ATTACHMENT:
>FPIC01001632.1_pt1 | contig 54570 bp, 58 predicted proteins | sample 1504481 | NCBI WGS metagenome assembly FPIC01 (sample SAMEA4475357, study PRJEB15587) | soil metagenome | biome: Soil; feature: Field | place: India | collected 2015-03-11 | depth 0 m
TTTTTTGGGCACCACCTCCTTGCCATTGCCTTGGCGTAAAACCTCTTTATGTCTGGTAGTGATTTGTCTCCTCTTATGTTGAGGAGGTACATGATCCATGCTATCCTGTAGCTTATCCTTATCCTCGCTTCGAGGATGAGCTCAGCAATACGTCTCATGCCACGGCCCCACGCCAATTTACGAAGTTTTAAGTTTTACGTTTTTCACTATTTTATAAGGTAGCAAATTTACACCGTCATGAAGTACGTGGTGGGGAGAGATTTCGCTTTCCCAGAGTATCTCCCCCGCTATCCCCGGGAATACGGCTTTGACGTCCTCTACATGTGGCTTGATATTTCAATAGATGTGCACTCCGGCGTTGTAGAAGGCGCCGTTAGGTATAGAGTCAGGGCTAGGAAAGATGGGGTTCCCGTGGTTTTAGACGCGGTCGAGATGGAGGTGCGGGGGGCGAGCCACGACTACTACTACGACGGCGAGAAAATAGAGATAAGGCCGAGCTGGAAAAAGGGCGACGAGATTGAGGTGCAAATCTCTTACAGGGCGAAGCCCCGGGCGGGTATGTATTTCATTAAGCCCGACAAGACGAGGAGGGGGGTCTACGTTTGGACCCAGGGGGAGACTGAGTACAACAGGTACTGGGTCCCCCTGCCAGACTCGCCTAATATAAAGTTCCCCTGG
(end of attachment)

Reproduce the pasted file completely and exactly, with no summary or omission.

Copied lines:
>FPIC01001632.1_pt1 | contig 54570 bp, 58 predicted proteins | sample 1504481 | NCBI WGS metagenome assembly FPIC01 (sample SAMEA4475357, study PRJEB15587) | soil metagenome | biome: Soil; feature: Field | place: India | collected 2015-03-11 | depth 0 m
TTTTTTGGGCACCACCTCCTTGCCATTGCCTTGGCGTAAAACCTCTTTATGTCTGGTAGTGATTTGTCTCCTCTTATGTTGAGGAGGTACATGATCCATGCTATCCTGTAGCTTATCCTTATCCTCGCTTCGAGGATGAGCTCAGCAATACGTCTCATGCCACGGCCCCACGCCAATTTACGAAGTTTTAAGTTTTACGTTTTTCACTATTTTATAAGGTAGCAAATTTACACCGTCATGAAGTACGTGGTGGGGAGAGATTTCGCTTTCCCAGAGTATCTCCCCCGCTATCCCCGGGAATACGGCTTTGACGTCCTCTACATGTGGCTTGATATTTCAATAGATGTGCACTCCGGCGTTGTAGAAGGCGCCGTTAGGTATAGAGTCAGGGCTAGGAAAGATGGGGTTCCCGTGGTTTTAGACGCGGTCGAGATGGAGGTGCGGGGGGCGAGCCACGACTACTACTACGACGGCGAGAAAATAGAGATAAGGCCGAGCTGGAAAAAGGGCGACGAGATTGAGGTGCAAATCTCTTACAGGGCGAAGCCCCGGGCGGGTATGTATTTCATTAAGCCCGACAAGACGAGGAGGGGGGTCTACGTTTGGACCCAGGGGGAGACTGAGTACAACAGGTACTGGGTCCCCCTGCCAGACTCGCCTAATATAAAGTTCCCCTGG